Typically, setting up a Django application server involves coupling Django with apache via mod_wsgi. However, in my case I prefer nginx which has mature support for the FastCGI protocol. The trouble is that Django does not by default come with FastCGI support. This can be easily fixed by installing flup, which allows you to start FastCGI processes on the command line using Django project's manage.py. However, this leaves the question of how to properly background the FastCGI processes and even more importantly, how to start them up if the server is rebooted. I searched for a solution and not much came up, so I wrote a script that I called flint.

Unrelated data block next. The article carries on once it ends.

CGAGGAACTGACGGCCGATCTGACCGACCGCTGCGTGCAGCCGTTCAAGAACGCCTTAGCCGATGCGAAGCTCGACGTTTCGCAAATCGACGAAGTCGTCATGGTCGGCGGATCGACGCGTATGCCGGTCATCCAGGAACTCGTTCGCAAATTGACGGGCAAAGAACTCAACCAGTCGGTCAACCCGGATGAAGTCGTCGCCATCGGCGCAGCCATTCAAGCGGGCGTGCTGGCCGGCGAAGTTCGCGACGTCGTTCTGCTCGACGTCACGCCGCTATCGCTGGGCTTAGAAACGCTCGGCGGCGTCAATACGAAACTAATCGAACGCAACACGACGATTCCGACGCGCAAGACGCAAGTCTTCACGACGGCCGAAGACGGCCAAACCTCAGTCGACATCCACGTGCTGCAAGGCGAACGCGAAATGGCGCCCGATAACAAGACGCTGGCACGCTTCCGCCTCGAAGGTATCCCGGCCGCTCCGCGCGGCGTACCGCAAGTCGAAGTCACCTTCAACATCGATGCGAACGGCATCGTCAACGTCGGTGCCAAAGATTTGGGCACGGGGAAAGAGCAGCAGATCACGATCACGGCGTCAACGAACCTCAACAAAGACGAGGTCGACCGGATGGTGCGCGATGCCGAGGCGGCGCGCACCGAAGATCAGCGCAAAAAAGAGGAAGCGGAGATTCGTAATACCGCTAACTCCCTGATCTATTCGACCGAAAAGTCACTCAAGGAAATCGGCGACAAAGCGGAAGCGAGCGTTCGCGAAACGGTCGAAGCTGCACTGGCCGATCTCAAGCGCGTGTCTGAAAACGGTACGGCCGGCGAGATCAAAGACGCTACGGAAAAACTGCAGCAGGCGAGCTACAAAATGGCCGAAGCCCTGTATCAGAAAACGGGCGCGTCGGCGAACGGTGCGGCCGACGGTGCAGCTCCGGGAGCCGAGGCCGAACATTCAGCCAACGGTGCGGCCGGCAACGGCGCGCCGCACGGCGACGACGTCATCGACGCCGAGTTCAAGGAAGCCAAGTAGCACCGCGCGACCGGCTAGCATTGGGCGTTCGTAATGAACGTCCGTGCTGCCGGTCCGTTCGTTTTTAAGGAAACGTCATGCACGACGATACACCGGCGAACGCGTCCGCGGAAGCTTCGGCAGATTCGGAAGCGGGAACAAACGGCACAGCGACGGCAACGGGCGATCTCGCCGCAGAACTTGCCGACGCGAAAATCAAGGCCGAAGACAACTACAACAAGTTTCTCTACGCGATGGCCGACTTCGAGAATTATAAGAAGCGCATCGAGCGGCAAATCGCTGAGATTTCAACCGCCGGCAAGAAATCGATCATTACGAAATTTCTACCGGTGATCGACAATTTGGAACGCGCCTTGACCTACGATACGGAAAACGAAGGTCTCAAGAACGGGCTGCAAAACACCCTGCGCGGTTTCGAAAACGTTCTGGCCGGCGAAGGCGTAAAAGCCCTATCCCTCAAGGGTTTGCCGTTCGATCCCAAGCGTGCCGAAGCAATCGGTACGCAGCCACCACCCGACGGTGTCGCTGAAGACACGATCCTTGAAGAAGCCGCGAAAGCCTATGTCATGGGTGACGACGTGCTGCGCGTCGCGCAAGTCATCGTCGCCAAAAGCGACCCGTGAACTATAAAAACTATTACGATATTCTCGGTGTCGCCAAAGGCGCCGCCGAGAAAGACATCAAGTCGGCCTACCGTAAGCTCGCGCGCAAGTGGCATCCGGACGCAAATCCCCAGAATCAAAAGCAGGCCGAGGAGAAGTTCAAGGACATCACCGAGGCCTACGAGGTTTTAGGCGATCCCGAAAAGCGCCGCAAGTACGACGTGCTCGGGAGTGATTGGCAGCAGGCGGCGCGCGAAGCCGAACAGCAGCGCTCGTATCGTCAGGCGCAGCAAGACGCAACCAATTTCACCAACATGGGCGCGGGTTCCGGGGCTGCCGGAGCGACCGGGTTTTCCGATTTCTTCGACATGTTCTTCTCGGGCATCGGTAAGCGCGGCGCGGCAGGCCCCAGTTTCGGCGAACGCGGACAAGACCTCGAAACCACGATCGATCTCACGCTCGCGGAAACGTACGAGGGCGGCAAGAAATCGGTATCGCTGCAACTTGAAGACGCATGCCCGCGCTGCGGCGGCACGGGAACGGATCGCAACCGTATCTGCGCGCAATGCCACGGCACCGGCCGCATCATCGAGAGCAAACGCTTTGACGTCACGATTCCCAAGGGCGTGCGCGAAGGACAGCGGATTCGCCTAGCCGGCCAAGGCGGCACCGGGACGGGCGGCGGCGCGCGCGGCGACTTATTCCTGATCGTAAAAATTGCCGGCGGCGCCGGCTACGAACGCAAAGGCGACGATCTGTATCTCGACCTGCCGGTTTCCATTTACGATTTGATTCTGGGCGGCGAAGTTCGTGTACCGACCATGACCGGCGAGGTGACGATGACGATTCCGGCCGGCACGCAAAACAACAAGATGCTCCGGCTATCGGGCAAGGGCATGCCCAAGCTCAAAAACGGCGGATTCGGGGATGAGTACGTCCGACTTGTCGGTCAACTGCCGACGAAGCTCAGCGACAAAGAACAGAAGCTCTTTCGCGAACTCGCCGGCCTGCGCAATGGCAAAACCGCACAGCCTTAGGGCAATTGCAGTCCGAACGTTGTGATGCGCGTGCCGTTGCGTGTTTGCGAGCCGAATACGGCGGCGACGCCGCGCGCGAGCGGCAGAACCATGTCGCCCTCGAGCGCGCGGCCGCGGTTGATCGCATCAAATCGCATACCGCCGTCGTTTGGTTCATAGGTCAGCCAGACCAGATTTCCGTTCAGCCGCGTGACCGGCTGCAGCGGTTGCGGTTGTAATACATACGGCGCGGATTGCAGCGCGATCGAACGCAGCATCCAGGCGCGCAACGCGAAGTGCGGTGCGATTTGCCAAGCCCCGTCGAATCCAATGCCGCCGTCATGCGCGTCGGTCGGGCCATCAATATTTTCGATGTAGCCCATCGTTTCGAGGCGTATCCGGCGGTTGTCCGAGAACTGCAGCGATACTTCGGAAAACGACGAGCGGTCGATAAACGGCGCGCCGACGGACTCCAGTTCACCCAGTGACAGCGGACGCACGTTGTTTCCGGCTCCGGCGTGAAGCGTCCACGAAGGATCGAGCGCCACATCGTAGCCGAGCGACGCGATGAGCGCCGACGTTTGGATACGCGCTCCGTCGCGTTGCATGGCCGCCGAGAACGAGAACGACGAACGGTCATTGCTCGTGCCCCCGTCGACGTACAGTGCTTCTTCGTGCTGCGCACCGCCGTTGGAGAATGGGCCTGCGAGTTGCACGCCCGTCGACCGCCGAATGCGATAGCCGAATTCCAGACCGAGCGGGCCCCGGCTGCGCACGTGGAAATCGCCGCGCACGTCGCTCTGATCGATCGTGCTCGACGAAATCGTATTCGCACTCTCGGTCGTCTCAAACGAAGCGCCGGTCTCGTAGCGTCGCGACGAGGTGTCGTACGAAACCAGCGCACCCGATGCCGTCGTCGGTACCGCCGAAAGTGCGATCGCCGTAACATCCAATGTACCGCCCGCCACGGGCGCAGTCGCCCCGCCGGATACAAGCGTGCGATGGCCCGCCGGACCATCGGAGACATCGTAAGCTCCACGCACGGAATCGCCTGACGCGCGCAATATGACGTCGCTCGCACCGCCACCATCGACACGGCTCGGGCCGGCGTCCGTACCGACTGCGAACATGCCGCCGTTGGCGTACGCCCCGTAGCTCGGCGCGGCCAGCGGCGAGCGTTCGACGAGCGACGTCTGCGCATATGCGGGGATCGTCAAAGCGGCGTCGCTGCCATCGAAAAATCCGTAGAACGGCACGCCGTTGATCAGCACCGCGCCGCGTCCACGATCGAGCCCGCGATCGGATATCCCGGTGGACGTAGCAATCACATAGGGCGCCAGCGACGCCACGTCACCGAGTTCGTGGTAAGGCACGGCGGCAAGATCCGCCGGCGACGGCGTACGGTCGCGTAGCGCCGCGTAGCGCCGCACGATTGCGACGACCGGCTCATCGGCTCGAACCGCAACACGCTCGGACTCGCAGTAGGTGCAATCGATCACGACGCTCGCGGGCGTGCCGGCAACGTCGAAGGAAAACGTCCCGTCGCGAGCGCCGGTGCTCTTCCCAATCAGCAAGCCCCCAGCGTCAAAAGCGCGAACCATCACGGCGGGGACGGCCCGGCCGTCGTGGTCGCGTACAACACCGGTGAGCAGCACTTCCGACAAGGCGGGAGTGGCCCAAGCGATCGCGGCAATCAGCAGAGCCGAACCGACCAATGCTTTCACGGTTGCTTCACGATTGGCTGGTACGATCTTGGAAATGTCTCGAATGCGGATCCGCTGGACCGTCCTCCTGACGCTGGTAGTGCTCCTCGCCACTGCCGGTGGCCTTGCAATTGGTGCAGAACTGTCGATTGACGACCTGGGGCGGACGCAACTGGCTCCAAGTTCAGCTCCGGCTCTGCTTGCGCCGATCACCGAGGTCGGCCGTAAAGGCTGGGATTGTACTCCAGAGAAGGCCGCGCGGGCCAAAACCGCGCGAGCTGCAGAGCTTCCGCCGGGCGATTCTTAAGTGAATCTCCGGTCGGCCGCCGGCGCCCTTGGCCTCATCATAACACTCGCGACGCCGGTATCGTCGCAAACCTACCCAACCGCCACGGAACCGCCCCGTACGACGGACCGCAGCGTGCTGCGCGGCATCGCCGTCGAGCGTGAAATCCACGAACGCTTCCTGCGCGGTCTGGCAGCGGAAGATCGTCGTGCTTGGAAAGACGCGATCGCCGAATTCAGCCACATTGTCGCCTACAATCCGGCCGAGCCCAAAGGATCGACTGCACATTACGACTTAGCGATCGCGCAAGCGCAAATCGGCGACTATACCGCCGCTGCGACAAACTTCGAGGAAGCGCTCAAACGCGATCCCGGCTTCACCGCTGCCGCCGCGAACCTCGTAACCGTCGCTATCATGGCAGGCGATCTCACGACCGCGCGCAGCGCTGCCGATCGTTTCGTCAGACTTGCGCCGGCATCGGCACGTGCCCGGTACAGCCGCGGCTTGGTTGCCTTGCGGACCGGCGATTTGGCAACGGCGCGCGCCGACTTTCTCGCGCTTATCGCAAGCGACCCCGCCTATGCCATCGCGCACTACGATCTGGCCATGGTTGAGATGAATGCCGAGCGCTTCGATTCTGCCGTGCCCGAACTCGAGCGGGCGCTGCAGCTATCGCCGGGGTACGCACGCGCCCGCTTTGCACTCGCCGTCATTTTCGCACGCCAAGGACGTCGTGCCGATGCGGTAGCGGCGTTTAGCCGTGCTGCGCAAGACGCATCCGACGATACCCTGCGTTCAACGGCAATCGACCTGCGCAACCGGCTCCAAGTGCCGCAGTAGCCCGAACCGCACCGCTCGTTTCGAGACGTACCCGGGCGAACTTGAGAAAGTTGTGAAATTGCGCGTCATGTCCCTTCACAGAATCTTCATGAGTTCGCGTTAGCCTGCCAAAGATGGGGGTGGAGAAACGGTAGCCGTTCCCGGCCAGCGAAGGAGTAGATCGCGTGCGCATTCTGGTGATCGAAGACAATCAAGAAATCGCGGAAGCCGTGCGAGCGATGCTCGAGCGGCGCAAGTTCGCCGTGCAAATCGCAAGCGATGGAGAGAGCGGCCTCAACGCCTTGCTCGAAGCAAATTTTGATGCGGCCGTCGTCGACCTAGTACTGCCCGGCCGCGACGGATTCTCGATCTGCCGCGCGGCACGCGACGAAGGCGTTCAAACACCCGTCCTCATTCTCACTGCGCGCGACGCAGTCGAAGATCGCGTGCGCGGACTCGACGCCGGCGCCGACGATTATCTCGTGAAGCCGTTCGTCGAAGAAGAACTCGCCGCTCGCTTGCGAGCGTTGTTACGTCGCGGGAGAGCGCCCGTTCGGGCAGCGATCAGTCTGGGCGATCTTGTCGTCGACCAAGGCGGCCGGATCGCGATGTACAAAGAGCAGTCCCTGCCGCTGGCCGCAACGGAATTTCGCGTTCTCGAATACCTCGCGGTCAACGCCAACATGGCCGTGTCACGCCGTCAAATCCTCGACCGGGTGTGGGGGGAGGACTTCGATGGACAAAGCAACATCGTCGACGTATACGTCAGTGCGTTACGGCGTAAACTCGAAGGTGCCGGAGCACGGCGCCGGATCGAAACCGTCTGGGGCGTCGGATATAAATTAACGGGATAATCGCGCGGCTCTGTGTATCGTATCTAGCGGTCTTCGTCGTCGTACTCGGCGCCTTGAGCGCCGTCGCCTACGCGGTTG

flint works with Django and virtualenv. You tell it where you store your Django projects and virtual environments and it can look there to start up FastCGI processes for each project. Typical usage:
$ flint start_all or $ flint start myproject
This takes care of the first concern: properly backgrounding the FastCGI
processes. The second concern: starting all of this up on server startup
is handled by an init.d script (currently only for Debian/Ubuntu
systems), which essentially runs
flint start_all and
on startup and shutdown respectively.
You can obtain flint in two ways: